The curious case of the publicity-seeking interface and the shy abstract class

Noda Time has a guilty secret, and I’m not just talking about the fact that there’s been very little progress on it recently. (It’s not dead as a project – I have high hopes, when I can put some quality time into it.) This secret is called LocalInstant, and it’s a pain in the neck.

One of the nice things about giving talks about an API you’re currently writing is that you can see which concepts make sense to people, and which don’t – as well as seeing which concepts you’re able to explain and which you can’t. LocalInstant has been an awkward type to explain right from day 1, and I don’t think it’s improved much since then. For the purpose of this blog post, you don’t actually need to know what it means, but if you’re really interested, imagine that it’s like a time-zone-less date and time (such as "10:58 on July 2nd 2015" but also missing a calendar system, so you can’t really tell what the month is etc. The important point is that it’s not just time-zone-less, but it’s actually local – so it doesn’t represent a single instant in time. Unlike every other concept in Noda Time, I haven’t thought of any good analogy between LocalInstant and the real world.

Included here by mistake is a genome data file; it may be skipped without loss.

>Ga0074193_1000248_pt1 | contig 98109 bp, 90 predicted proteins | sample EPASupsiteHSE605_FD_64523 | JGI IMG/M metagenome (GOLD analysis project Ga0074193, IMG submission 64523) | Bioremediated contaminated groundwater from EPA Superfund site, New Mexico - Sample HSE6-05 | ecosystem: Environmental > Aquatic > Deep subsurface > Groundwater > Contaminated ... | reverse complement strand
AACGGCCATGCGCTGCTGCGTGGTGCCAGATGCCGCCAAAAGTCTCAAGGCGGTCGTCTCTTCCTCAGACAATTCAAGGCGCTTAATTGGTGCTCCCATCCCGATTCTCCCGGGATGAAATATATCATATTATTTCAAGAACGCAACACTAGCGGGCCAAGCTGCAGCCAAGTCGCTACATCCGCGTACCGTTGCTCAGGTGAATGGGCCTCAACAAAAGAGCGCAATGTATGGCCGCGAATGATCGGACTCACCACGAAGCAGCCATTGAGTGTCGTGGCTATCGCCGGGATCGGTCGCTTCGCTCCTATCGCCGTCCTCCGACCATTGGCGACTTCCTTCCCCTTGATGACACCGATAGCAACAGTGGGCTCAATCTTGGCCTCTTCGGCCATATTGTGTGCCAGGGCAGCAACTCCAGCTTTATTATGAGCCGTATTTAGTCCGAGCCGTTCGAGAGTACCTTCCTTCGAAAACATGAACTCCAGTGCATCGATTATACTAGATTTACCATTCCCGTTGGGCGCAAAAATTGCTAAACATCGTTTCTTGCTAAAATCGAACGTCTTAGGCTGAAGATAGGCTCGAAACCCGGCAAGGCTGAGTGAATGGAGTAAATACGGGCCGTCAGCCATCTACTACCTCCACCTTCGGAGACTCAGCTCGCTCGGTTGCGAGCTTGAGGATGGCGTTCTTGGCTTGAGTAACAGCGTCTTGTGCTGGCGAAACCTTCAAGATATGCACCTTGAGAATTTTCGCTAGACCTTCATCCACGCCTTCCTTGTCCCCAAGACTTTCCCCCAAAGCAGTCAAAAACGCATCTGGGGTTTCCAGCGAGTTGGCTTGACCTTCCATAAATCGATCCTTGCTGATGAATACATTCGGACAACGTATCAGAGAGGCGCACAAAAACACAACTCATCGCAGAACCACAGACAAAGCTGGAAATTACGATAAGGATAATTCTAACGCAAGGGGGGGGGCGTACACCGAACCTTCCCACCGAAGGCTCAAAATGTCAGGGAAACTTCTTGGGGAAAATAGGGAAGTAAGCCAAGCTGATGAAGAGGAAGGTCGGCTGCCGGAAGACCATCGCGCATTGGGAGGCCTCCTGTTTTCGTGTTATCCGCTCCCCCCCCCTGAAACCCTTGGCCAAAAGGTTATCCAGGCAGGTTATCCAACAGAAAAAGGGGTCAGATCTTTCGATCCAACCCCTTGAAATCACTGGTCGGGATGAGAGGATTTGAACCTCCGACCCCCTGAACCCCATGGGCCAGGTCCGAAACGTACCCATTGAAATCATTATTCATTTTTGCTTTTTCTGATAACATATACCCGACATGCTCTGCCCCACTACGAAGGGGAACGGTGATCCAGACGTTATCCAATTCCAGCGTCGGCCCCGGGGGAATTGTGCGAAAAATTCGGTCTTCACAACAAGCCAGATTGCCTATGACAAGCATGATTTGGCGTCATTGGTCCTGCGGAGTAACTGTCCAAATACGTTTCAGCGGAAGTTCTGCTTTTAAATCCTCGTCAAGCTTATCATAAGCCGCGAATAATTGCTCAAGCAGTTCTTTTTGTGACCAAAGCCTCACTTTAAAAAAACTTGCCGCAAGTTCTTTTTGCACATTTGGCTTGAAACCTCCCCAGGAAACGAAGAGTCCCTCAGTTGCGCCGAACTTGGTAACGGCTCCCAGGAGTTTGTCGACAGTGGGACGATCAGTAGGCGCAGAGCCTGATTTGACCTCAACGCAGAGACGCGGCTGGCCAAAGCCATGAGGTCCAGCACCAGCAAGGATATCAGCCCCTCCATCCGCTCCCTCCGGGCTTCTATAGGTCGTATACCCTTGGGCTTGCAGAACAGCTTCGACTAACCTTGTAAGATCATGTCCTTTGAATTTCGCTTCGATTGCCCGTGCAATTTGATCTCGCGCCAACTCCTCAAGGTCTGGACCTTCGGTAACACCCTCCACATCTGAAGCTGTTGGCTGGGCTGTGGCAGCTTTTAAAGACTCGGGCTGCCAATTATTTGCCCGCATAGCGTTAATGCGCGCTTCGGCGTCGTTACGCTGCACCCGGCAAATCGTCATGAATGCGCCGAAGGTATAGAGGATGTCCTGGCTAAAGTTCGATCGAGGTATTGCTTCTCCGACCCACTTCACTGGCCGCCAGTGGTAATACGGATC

Now, I don’t like having types I can’t describe easily, and I’d love to just get rid of it completely… but it’s actually an incredibly powerful concept to have in the library. Not for users of course, but for the implementation. It’s spattered all over the place. Okay, the next best step to removing it is to hide it away from consumers: let’s make it internal. Unfortunately, that doesn’t work either, because it’s referred to in interfaces all the time too. For example, almost every member of ICalendarSystem has LocalInstant as one of its parameters.

The rules around interfaces

Just to recap, every member of an interface – even an internal interface – is implicitly public. That causes some interesting restrictions. Firstly, every type referred to in a public interface must be public. So this would be invalid: